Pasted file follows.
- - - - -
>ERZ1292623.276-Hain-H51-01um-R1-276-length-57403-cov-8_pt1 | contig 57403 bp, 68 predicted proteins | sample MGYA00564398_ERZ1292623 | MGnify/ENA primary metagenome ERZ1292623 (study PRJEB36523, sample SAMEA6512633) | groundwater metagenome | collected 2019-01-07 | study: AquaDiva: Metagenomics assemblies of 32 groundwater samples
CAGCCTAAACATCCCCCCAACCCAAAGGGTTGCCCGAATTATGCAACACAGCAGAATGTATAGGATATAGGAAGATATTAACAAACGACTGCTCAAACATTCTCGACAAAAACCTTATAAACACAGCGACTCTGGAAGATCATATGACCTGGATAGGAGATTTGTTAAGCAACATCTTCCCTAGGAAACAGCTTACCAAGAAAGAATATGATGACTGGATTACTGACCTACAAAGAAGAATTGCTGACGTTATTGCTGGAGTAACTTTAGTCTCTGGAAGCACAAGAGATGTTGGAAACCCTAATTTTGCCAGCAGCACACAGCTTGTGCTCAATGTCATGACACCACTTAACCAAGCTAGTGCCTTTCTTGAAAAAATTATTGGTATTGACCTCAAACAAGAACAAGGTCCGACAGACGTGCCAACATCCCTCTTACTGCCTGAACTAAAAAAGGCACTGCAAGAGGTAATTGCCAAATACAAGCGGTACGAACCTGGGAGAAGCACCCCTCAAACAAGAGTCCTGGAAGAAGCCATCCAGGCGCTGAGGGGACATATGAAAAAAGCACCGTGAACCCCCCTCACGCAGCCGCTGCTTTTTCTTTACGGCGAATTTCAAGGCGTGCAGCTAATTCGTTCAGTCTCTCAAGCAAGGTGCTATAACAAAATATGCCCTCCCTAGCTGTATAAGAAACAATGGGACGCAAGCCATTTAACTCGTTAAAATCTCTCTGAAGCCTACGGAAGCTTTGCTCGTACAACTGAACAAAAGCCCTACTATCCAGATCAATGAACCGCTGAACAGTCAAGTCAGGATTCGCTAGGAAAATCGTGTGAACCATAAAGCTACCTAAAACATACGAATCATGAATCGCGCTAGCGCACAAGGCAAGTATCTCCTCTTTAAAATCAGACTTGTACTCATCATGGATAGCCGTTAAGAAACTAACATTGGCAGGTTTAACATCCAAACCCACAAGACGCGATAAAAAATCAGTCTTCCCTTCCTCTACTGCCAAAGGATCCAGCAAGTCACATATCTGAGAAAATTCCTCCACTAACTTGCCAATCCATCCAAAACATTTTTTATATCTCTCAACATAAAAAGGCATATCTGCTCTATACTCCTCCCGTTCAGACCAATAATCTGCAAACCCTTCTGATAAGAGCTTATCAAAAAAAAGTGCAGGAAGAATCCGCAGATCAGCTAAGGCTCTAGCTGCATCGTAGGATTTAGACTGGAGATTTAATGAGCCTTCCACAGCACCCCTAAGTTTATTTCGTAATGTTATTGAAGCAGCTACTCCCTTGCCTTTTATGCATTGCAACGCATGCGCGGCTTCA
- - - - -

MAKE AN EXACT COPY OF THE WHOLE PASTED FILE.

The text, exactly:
>ERZ1292623.276-Hain-H51-01um-R1-276-length-57403-cov-8_pt1 | contig 57403 bp, 68 predicted proteins | sample MGYA00564398_ERZ1292623 | MGnify/ENA primary metagenome ERZ1292623 (study PRJEB36523, sample SAMEA6512633) | groundwater metagenome | collected 2019-01-07 | study: AquaDiva: Metagenomics assemblies of 32 groundwater samples
CAGCCTAAACATCCCCCCAACCCAAAGGGTTGCCCGAATTATGCAACACAGCAGAATGTATAGGATATAGGAAGATATTAACAAACGACTGCTCAAACATTCTCGACAAAAACCTTATAAACACAGCGACTCTGGAAGATCATATGACCTGGATAGGAGATTTGTTAAGCAACATCTTCCCTAGGAAACAGCTTACCAAGAAAGAATATGATGACTGGATTACTGACCTACAAAGAAGAATTGCTGACGTTATTGCTGGAGTAACTTTAGTCTCTGGAAGCACAAGAGATGTTGGAAACCCTAATTTTGCCAGCAGCACACAGCTTGTGCTCAATGTCATGACACCACTTAACCAAGCTAGTGCCTTTCTTGAAAAAATTATTGGTATTGACCTCAAACAAGAACAAGGTCCGACAGACGTGCCAACATCCCTCTTACTGCCTGAACTAAAAAAGGCACTGCAAGAGGTAATTGCCAAATACAAGCGGTACGAACCTGGGAGAAGCACCCCTCAAACAAGAGTCCTGGAAGAAGCCATCCAGGCGCTGAGGGGACATATGAAAAAAGCACCGTGAACCCCCCTCACGCAGCCGCTGCTTTTTCTTTACGGCGAATTTCAAGGCGTGCAGCTAATTCGTTCAGTCTCTCAAGCAAGGTGCTATAACAAAATATGCCCTCCCTAGCTGTATAAGAAACAATGGGACGCAAGCCATTTAACTCGTTAAAATCTCTCTGAAGCCTACGGAAGCTTTGCTCGTACAACTGAACAAAAGCCCTACTATCCAGATCAATGAACCGCTGAACAGTCAAGTCAGGATTCGCTAGGAAAATCGTGTGAACCATAAAGCTACCTAAAACATACGAATCATGAATCGCGCTAGCGCACAAGGCAAGTATCTCCTCTTTAAAATCAGACTTGTACTCATCATGGATAGCCGTTAAGAAACTAACATTGGCAGGTTTAACATCCAAACCCACAAGACGCGATAAAAAATCAGTCTTCCCTTCCTCTACTGCCAAAGGATCCAGCAAGTCACATATCTGAGAAAATTCCTCCACTAACTTGCCAATCCATCCAAAACATTTTTTATATCTCTCAACATAAAAAGGCATATCTGCTCTATACTCCTCCCGTTCAGACCAATAATCTGCAAACCCTTCTGATAAGAGCTTATCAAAAAAAAGTGCAGGAAGAATCCGCAGATCAGCTAAGGCTCTAGCTGCATCGTAGGATTTAGACTGGAGATTTAATGAGCCTTCCACAGCACCCCTAAGTTTATTTCGTAATGTTATTGAAGCAGCTACTCCCTTGCCTTTTATGCATTGCAACGCATGCGCGGCTTCA